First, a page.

+     configuration without any Java coding. However if the need arises nearly any part
of the 
  +     portal can be changed/extended by writing an additional component (in Java) and plugging
it 
  +     into the portal engine (by configuration). For example, one component - the profile

  +     manager - is responsible for getting the profile of the current user (the user associated

  +     to the current request). A profile contains the portal view (layout, ordering etc.)
and the configuration of the 
  +     different portlets for this user.</p>
  +  <p>There is one implementation that reads this profile from any database accessible
from 
  +     Cocoon on a per user base. The profile can for example be stored in a database, on
a 
  +     file system or in a WebDAV repository. Therefore every user has their own portal view

  +     and can customize this to their needs. Another implementation is more <em>static</em>.

  +     This means every user gets the same layout and the same portlets. So in fact the portal

  +     can be used for web pages that have a portal like structure but don't have any 
  +     personalization at all.</p>
  +  <p>All changes that may occur inside a portal are propagated through a flexible
event management.
  +     The event handling follows the usual publisher/subscribe pattern. A component, for
example a 
  +     portlet, that is interested in a special event can subscribe for all events of this
kind. 
  +     The component is notified when such an event occurs and can react on this event by
changing 
  +     its status, sending new events or whatever is appropriate.</p>
  +  <p>This event handling is for example used to change preferences, to change the
portal profile 
  +      or to change the status of a portlet. For example, events can be sent to add a new
portlet 
  +      to the portal view or to minimize a portlet. In addition this event handling can
be used 
  +      for communication between portlets. Imagine a portlet where the user chooses a city
he wants 
  +      to travel to. This selection is broadcast to other portlets using the event handling.
Another 
  +      portlet, displaying the current weather information of a city, receives this event
and displays 
  +      the weather information for the city selected in a different portlet. This is a very
simple 
  +      example for inter portlet communication but it shows the potential.</p>
  +  <p>As Cocoon and therefore the portal as well is based on the request response
cycle, a request 
  +     for displaying the portal view triggers two tasks that are executed one after the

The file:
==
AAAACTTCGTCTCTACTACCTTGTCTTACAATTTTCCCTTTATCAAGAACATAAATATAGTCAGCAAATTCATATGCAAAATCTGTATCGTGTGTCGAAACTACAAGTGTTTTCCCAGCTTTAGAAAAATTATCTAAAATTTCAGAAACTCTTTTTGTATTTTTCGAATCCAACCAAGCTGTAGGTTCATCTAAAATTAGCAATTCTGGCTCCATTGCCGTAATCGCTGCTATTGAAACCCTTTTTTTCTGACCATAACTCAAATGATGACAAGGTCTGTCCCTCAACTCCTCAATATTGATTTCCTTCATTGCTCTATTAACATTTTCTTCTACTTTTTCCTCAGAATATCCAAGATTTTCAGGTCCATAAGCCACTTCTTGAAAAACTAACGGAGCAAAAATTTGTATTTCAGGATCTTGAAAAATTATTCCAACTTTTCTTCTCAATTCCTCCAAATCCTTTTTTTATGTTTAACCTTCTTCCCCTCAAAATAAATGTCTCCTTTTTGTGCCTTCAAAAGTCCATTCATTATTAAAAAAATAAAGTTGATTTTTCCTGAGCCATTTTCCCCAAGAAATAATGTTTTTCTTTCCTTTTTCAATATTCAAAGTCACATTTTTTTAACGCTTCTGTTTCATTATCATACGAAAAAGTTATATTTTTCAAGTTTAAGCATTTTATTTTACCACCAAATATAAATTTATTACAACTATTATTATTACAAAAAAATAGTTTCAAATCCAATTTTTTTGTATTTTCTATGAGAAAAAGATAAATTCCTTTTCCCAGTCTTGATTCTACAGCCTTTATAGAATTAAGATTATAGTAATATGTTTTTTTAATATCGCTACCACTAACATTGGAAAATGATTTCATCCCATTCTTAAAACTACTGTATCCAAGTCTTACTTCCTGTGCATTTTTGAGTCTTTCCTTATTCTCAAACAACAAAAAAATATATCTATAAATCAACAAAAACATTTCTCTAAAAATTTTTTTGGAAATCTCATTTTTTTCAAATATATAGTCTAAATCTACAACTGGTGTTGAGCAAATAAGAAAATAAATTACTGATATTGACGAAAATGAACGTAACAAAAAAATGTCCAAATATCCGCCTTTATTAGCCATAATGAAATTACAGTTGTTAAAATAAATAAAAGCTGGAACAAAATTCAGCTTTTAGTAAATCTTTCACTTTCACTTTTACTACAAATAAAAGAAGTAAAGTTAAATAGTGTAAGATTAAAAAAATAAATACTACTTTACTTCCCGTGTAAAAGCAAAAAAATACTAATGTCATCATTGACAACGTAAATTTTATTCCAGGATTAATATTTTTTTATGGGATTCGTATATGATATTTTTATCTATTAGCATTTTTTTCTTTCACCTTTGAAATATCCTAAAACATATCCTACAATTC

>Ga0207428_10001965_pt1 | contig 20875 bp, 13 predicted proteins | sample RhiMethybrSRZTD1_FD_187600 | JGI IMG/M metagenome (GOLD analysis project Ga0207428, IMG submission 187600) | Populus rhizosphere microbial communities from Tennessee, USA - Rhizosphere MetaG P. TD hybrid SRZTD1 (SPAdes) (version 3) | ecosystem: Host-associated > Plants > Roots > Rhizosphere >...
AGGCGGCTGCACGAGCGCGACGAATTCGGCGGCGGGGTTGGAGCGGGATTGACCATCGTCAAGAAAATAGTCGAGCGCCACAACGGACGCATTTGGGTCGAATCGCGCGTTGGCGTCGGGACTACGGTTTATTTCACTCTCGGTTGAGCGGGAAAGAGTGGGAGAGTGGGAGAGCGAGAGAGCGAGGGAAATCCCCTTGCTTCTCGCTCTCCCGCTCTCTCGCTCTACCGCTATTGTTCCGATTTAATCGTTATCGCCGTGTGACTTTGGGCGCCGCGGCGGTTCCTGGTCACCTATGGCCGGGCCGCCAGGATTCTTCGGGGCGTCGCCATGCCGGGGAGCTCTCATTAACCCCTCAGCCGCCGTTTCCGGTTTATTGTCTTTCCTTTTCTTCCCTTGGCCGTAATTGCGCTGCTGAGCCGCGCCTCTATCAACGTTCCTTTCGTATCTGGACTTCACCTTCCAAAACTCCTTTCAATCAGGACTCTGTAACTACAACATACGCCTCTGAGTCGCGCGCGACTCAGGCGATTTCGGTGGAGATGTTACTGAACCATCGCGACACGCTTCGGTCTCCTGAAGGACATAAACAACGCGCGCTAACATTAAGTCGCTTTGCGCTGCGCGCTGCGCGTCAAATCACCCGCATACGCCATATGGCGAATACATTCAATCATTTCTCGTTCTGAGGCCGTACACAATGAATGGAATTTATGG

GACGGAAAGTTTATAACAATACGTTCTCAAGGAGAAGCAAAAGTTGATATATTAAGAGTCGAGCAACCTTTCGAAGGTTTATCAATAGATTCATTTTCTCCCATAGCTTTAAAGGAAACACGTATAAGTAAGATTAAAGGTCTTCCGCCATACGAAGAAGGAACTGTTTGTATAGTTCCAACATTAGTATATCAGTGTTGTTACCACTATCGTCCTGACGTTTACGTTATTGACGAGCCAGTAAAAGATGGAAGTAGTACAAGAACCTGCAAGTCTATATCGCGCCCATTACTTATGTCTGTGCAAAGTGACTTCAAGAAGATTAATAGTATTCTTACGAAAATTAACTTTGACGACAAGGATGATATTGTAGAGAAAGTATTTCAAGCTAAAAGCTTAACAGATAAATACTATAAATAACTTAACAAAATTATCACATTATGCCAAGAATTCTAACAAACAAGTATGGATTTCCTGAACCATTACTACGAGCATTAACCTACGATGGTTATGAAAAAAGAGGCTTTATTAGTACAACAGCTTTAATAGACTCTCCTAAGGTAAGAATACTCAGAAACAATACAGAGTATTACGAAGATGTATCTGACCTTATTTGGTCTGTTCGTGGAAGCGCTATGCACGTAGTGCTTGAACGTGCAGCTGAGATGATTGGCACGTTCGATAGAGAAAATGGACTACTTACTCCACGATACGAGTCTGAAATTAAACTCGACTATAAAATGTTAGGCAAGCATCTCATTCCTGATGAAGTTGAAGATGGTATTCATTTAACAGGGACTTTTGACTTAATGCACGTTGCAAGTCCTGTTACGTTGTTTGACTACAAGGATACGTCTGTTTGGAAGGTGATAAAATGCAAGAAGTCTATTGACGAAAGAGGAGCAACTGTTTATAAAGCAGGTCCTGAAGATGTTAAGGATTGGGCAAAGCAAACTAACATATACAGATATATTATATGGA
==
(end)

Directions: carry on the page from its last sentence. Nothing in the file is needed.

other. 
  +     The first task is the event handling phase. In this phase all events that are triggered
by the 
  +     request are processed and published. For example if the user clicks on the minimize
button of 
  +     a portlet, a request is sent to Cocoon and a minimize event for the portlet is published

  +     triggering the status change by some receiver of the event.</p>
  +  <p>This processing of the request information can trigger new events that are published
as well and
  +     so on. When all events are published and consumed, the second task is executed that
actually 
  +     renders the portal view as described above. And the portal view is sent as a response
back to 
  +     the client. On the client the user can navigate through the portal and trigger some
action like 
  +     minimizing, enlarging a single portlet to a full screen mode temporarily hiding the
other 
  +     portlets and so on.</p>
  +  <p>Some installations of the Cocoon portal are going far beyond these usual use
cases. They use 
  +     the included components for example to create a view to a complete web application
running on 
  +     a different server. One single portlet shows the application and a click/action in
this portlet 
  +     triggers a request to Cocoon that is forwarded to the distant application and the
new <em>state</em>
  +     of the application is then displayed in the portlet again.</p>
  +  <p>But by using Cocoon this can even go further: stylesheets can be used to change
the layout 
  +     of the integrated application. So you can give an application a totally different
lock and feel 
  +     using a portlet.</p>
  +  <p>And - of course - SoC (separation of concerns) applies to developing portals
with Cocoon as
  +     well, so you can develop your portal in groups each group concentrating on their concern.</p>
  +  </s1>
    </body>
   </document>